Milkweeds and Monarchs

 

Perhaps like you, I am more than ready for warm summer days, and that would include seeing some monarch butterflies dancing in the breeze.  But come to think of it, I don’t see nearly as many monarchs these days as what I recall seeing as a kid.  They seemed to be everywhere back then, but that is certainly not the case these days.

I was thinking about all that recently when I read the news about how the monarch wintering population in Mexico has dropped to the smallest level since they began keeping records on them back in 1993.  As you might expect, scientists are trying to determine what is causing the precipitous decline, and the lack of milkweeds appears to be a major contributing factor.

As some of you may know, the monarch butterfly is dependent on milkweeds.  The females lay their eggs only on milkweeds and then the larvae or caterpillars must feed on milkweeds before they pupate.  So the milkweed population has a big influence on the monarch population, and there aren’t as many milkweeds around these days either, compared to when many of us were kids.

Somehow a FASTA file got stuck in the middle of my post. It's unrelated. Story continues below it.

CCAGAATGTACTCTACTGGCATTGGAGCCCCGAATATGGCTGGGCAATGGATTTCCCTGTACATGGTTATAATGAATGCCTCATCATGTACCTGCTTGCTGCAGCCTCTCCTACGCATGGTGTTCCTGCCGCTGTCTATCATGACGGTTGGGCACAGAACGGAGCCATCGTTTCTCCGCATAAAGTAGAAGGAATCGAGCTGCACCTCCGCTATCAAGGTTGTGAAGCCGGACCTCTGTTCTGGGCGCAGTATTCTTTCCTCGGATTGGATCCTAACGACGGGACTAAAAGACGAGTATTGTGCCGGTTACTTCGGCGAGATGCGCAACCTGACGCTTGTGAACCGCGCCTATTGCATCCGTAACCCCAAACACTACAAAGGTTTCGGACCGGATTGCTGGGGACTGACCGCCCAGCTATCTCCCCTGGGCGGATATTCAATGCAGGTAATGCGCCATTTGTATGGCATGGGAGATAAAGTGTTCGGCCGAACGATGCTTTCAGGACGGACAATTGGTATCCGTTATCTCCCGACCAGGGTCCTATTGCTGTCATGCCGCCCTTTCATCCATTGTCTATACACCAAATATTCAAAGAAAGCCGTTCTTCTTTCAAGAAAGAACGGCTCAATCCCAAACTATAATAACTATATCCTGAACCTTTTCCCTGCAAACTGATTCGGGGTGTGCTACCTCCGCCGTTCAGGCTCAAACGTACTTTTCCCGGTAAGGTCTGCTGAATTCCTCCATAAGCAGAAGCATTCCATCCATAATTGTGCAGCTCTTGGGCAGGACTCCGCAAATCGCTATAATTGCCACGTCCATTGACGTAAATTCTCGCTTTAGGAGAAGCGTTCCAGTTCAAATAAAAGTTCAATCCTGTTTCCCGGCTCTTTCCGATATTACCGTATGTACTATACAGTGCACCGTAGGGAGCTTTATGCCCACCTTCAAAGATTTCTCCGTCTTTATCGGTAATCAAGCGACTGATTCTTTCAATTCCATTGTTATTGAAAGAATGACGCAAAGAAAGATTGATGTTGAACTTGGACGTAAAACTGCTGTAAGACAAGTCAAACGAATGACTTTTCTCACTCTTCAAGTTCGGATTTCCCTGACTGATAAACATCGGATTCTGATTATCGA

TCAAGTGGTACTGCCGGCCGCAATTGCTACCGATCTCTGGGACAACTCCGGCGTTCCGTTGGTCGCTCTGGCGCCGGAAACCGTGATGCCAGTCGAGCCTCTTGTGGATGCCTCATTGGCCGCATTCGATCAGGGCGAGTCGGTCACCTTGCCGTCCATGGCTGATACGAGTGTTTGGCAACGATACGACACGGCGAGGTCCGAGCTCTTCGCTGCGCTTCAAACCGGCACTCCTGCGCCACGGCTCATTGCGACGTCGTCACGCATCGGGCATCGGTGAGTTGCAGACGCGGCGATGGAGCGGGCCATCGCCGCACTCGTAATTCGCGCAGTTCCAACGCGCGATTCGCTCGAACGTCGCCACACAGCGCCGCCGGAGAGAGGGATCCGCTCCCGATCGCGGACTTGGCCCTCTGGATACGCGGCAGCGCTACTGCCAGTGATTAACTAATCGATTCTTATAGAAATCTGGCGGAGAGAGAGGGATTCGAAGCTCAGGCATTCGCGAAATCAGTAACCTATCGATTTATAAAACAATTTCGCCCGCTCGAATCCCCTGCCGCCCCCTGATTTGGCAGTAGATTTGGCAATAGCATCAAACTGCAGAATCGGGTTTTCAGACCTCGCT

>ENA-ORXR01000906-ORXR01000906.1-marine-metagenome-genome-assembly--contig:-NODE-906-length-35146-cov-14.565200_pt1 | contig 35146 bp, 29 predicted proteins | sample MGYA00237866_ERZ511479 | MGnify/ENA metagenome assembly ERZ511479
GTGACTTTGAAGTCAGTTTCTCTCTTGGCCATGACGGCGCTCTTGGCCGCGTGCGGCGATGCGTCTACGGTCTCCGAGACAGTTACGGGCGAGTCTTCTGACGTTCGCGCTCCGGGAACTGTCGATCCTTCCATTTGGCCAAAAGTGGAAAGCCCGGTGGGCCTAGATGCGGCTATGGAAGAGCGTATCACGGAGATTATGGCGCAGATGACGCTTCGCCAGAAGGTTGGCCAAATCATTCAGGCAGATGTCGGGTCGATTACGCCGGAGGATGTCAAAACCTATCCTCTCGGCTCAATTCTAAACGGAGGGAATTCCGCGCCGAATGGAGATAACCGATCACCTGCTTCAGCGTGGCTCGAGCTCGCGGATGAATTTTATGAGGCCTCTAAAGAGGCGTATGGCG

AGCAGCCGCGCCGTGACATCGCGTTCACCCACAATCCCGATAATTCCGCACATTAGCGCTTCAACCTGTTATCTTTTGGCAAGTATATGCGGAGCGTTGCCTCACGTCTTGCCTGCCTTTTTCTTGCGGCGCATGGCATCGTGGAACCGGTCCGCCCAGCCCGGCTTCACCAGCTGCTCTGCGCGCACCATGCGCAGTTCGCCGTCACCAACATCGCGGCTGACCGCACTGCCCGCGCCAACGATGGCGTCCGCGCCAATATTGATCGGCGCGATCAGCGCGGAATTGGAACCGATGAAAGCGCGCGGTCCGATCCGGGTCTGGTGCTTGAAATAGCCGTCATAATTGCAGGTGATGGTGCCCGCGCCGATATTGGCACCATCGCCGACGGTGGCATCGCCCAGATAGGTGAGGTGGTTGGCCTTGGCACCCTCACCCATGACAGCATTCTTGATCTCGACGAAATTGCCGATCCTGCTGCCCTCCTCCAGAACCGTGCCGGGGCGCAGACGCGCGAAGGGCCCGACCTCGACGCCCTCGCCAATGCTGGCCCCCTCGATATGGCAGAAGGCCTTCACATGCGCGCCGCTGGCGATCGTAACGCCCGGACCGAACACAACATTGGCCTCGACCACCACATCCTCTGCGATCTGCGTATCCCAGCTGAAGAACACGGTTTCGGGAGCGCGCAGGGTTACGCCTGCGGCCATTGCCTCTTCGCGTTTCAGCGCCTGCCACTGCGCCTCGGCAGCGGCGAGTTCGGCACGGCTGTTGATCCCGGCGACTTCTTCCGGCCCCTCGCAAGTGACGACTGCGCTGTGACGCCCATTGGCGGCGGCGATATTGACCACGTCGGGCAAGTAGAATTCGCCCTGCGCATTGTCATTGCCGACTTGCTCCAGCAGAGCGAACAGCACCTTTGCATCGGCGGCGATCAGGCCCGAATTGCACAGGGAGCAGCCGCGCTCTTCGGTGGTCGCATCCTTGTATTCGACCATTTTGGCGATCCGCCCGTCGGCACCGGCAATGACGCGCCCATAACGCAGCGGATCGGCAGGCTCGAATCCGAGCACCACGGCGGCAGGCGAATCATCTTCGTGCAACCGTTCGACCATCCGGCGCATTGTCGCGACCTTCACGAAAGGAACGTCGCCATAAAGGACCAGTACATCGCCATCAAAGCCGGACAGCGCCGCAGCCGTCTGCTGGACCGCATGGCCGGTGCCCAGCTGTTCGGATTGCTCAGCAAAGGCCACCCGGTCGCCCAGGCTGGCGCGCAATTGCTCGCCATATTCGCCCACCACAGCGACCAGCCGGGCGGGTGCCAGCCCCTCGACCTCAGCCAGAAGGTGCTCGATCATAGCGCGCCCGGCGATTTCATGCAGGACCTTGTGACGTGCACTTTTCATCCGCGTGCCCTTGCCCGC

So what is happening to the milkweeds?  As their name implies, they are rather weedy species, growing in a variety of habitats, but especially in disturbed areas, particularly the common milkweed (Asclepias syriaca).  They were abundant when I was a kid growing up in north Iowa: growing among the corn and soybeans, the margins of fields, road and railroad right-of-ways.  Farming techniques were conventional tillage and some use of herbicides.  I would guess the situation was similar here in North Dakota.

But times have changed, and with today’s widespread use of effective herbicides and herbicide-resistant crop varieties, the milkweeds don’t have a chance.  Plus we are moe effective in controlling weeds in many other areas as well.

So if you have some unused space in your garden or yard, consider planting a few milkweeds.  Swamp milkweed (Asclepias incarnata) is widely available in garden centers.  I am going to try planting seeds of the common milkweed in our garden.   Milkweeds can be interesting additions to a garden, plus they might help us see a few more monarch butterflies dancing in the summer breezes in the future.

Chuck Lura

Natural North Dakota is supported by NDSU Central Grasslands Research Extension Center and Minot State University-Bottineau, and by the members of Prairie Public. Thanks to Sunny 101.9 in Bottineau for their recording services.



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